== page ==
Here’s How to Get to Your Thanksgiving Destination Safely

Posted in Car Accident on November 23, 2020

2020 has been a year that none of us will ever forget, although most of us would like to! It’s hard to believe that Thanksgiving is already upon us, and that means that it’s time to safely and responsibly spend time with family and friends, count our blessings, and look forward to a new year.

Because of the risks of COVID-19, very few people will opt for air travel to see family and friends. Instead, most will drive to their destinations. According to a Fox Business report, 56% of Americans still plan to travel for the holiday, and 75% of them plan to travel on the road. That means that while there will be fewer travelers than usual this Thanksgiving, there may be more vehicles than normal due to more Americans opting to drive across the state or even across the country.

Prepare for Slowdowns and Delays

When there are more vehicles on the road around you, there are more chances of other drivers being unsafe. They could speed, follow too closely, drive while impaired, fall asleep behind the wheel, become distracted, and so much more. In addition, heavy traffic volumes make it more difficult to react in time to avoid crashes, as there’s less distance between vehicles.

It’s a good idea to mentally prepare for hitting traffic on your trip, especially if you’ll drive through or around major metro areas. Remember that slowed or stopped traffic can appear suddenly and with little warning, but keeping an eye out for brake lights can help you anticipate it before you’re barreling down on a stopped vehicle at 70 mph.

Leave Early to Avoid Traffic and Reduce the Need to Speed

Making it to Thanksgiving dinner on time can be one of the most stressful aspects of the holiday—especially if you’re the only part of the family that’s running late! But Thanksgiving travel can be unpredictable, and it’s often delayed due to traffic jams, road closures, accidents, and more.

Many people try to push the speed limit or even drive well above it to make up lost time, especially if they got a late start or got stuck in traffic. Don’t do that to yourself! In addition to increasing your risk of a crash, speeding also puts you at risk of getting a ticket. Instead, leave early and give yourself a large cushion of time for making it to the dinner table before the turkey is carved.

Map Your Route Ahead of Time—Then Put Your Phone Down!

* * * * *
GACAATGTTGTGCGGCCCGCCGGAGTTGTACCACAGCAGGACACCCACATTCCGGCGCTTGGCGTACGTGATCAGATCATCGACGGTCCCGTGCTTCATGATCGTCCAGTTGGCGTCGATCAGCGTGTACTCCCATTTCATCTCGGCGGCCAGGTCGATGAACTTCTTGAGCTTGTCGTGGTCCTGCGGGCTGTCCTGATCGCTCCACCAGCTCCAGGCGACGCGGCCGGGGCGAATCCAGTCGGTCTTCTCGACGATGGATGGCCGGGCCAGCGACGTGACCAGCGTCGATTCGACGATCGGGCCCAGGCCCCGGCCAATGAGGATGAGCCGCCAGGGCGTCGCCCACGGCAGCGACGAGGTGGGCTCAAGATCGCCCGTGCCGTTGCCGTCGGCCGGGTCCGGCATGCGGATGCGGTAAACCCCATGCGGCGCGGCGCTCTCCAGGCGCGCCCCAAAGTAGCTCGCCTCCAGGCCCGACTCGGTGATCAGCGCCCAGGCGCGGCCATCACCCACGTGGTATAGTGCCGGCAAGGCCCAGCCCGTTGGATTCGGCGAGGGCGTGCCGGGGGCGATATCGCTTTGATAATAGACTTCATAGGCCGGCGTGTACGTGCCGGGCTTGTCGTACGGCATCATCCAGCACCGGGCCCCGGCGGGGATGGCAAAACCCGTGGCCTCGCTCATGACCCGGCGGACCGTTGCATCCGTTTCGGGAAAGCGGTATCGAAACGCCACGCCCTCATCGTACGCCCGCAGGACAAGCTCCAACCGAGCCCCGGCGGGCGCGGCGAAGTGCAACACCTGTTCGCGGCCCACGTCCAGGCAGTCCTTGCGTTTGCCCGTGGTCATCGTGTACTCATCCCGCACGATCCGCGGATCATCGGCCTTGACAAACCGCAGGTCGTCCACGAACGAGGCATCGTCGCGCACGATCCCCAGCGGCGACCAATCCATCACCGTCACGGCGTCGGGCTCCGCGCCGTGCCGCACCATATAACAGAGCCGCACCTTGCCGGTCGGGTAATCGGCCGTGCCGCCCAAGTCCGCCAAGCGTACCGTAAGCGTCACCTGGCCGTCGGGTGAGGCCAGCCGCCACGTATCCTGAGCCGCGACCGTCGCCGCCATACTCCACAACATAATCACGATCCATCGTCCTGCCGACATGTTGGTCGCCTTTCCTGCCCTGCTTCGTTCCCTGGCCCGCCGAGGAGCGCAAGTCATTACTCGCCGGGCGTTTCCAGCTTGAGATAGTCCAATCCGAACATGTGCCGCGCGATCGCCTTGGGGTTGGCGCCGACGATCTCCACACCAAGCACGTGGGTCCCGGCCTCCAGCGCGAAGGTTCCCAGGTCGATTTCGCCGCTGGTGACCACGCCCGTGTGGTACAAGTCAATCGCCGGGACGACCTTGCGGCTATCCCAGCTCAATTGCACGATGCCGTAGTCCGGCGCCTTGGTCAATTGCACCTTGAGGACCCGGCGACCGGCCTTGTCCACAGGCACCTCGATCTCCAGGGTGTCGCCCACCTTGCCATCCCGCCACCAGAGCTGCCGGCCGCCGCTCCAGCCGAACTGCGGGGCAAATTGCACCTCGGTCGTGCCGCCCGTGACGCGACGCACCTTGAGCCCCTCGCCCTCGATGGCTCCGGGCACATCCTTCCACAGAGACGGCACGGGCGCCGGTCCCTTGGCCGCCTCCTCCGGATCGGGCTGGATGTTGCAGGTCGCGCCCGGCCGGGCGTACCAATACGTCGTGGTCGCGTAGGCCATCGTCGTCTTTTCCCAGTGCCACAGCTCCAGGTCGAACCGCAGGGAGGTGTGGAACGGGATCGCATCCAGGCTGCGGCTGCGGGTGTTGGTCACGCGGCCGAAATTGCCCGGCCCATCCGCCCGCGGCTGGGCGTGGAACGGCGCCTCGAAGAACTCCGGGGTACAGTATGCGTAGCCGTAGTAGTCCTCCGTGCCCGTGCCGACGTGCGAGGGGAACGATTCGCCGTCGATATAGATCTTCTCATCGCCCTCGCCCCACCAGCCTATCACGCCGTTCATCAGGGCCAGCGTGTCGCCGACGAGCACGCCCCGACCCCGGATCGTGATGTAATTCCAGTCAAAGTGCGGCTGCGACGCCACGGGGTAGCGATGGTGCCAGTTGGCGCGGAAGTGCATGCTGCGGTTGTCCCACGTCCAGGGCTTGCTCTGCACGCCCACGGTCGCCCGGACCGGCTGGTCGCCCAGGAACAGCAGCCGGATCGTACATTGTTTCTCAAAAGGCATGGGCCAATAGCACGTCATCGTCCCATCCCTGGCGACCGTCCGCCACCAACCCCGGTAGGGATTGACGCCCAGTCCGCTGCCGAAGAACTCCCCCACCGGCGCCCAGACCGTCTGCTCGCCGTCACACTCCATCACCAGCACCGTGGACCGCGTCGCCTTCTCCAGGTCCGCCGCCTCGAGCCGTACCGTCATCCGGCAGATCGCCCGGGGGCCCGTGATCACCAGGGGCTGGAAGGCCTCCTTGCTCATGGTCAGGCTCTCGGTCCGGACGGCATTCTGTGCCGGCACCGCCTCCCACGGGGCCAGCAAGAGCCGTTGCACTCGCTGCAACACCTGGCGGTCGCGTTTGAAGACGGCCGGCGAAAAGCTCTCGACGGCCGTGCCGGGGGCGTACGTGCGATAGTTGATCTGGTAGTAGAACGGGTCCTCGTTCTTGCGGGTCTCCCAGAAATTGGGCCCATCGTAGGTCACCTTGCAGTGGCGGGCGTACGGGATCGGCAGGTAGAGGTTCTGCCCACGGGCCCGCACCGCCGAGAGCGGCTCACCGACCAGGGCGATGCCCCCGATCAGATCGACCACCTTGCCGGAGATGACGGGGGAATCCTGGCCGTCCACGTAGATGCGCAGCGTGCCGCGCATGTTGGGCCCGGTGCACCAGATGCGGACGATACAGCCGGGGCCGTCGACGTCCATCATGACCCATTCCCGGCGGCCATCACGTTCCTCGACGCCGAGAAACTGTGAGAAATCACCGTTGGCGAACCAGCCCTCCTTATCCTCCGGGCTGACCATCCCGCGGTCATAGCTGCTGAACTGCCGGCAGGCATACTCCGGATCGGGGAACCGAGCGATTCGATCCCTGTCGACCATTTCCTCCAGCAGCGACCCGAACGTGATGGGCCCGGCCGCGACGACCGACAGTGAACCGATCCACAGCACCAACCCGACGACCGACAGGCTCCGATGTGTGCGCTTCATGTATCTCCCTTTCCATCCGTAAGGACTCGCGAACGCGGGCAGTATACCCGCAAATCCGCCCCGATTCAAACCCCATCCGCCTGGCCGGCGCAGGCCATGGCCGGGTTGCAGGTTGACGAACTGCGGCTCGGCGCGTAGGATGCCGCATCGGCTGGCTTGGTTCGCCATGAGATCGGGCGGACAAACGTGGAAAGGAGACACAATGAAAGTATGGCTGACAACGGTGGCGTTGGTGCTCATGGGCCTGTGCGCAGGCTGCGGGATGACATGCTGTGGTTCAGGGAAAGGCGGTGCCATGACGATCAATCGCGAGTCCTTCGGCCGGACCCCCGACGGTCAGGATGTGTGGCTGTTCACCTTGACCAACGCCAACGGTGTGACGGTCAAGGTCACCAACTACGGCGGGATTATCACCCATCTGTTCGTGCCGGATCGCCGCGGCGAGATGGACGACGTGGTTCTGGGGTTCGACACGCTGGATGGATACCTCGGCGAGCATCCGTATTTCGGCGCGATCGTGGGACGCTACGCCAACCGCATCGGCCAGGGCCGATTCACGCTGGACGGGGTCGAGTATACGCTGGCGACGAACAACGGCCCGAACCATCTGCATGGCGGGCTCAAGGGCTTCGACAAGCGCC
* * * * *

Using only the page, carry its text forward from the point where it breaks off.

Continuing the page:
Smartphones can be highly distracting, but they play an important role on road trips—mapping your route and avoiding the heaviest congestion. Before you leave home, map your route and ensure turn-by-turn directions are turned on, whether it’s on your phone or through your vehicle’s infotainment system.

Once you’ve mapped your route, resist the temptation to change it, check the screen, make phone calls, read text messages, or check your email. Hands-free navigation means you’re free to focus on driving, so take advantage of it. If you start looking at your phone for any reason while behind the wheel, you’ll become distracted, and that’s a danger to you, your passengers, and other people on the road.

Ensure Everyone is Buckled Up and Properly Secured, Even Pets

You should always drive under the assumption that you’ll be in a crash. When you anticipate a worst-case scenario, you’ll significantly reduce your chances of serious injury or death in the event that a crash does occur. Thankfully, that requires only one major step for you and your passengers—buckling up.

Put on your seatbelt before you do anything else when you get in your vehicle, and ensure your passengers do, too. Secure kids properly based on their height, weight, and age. Never allow young children to ride in the front seat, place young children in booster seats, make toddlers and older babies ride in front-facing car seats, and place infants in rear-facing seats. And don’t forget to properly secure pets in crates—never let a cat or dog roam freely in your vehicle!